The Author believes that civil unions have become synonymous with inequality. In this posture, the term inequality should be descriptive rather than subjective. She argues that civil unions relegate gay and lesbian couples to second-class status. However characterized or defined, civil unions are not marriages. Those two statuses are not equivalent; they are not equal. Within that framework, in order for any one person to decide where he or she stands on the issue of whether gay and lesbian couples should be entitled to marriage, civil unions, something else, or nothing, he or she must first understand why marriage matters to families and how the Goodridge case and others fit into the civil rights struggle to create equality for gays and lesbians as well as into other civil rights struggles. Section II of this Article describes several examples of how the exclusion from marriage has harmed families, and, therefore, why it matters to people, gay and non-gay alike. Section III describes the history of marriage as it has evolved for same-sex couples and its relationship to other civil rights struggles. Section IV describes the Goodridge case, its outcome, and aftermath. Finally, Section V takes up the question of whether civil unions are a legitimate station on the way to marriage rights or a misguided departure in a struggle for equality and concludes that civil unions are an unacceptable alternative.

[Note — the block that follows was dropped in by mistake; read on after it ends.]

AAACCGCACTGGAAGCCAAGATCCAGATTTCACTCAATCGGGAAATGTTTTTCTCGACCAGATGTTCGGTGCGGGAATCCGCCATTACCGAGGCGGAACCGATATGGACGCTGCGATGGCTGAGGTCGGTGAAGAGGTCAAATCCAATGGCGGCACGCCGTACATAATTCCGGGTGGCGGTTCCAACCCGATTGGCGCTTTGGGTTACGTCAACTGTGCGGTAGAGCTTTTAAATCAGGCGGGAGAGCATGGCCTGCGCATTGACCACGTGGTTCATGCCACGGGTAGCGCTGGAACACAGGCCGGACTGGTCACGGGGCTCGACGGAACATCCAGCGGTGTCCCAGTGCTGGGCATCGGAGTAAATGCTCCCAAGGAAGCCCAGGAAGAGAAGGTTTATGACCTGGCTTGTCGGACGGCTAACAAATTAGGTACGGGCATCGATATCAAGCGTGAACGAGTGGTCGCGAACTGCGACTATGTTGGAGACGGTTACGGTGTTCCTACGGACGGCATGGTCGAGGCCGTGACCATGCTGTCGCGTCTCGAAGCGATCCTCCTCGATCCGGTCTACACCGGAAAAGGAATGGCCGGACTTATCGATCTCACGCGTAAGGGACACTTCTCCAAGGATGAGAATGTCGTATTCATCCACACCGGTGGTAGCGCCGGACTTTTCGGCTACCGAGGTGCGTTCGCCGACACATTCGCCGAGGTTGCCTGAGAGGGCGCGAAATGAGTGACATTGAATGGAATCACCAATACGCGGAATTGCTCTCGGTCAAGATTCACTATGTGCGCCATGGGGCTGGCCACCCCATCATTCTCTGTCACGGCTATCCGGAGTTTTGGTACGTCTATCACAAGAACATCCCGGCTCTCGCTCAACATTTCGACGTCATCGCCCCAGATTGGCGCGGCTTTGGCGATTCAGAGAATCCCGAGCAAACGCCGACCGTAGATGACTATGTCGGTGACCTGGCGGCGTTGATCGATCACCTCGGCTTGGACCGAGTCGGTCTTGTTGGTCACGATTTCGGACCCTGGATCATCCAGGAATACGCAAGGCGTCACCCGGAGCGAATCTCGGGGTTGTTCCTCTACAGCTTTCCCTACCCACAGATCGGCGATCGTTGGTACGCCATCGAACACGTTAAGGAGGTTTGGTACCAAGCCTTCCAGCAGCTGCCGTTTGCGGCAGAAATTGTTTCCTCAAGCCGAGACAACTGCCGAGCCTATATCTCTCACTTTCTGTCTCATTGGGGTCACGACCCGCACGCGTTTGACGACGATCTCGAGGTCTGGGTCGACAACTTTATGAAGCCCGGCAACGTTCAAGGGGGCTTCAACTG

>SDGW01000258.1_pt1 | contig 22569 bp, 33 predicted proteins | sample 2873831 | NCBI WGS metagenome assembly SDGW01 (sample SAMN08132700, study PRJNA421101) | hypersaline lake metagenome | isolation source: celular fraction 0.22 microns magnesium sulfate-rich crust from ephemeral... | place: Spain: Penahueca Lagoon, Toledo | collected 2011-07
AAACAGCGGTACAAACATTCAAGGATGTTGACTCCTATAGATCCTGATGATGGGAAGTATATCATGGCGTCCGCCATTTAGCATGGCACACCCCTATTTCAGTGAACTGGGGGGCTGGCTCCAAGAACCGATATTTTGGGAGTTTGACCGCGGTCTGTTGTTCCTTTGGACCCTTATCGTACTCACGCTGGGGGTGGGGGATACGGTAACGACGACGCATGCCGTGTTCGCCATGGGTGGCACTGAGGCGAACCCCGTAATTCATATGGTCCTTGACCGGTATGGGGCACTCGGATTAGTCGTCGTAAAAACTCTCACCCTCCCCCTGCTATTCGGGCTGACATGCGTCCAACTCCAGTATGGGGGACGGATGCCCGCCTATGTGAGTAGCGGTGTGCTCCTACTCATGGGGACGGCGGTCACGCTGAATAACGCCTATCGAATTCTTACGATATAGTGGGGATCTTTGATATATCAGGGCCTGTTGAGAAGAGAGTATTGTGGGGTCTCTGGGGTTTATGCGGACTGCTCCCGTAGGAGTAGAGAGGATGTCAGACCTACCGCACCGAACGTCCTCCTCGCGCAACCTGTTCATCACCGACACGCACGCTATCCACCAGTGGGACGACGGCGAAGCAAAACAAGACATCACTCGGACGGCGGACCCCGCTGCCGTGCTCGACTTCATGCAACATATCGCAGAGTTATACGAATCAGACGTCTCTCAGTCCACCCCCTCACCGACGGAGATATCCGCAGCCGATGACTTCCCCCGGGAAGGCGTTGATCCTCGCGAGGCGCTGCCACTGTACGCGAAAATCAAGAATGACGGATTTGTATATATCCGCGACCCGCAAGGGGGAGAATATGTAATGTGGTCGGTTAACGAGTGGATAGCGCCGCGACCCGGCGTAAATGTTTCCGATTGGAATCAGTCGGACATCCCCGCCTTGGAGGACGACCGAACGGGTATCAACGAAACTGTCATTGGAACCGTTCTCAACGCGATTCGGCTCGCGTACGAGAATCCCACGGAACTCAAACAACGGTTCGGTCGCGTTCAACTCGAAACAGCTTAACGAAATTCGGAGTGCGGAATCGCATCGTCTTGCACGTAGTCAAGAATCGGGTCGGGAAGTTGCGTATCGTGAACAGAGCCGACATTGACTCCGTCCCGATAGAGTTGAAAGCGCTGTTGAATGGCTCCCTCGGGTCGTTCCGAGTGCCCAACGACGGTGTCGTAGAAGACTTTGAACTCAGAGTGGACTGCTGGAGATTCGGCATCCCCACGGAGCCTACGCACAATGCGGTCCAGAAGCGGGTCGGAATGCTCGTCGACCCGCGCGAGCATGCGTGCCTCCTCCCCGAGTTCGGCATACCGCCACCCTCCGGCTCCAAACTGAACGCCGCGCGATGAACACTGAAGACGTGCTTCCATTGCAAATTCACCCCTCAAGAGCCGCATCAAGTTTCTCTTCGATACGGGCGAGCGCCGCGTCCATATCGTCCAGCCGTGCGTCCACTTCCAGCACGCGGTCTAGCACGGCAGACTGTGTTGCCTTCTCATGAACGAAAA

13 Widener L.J. 831 (2004)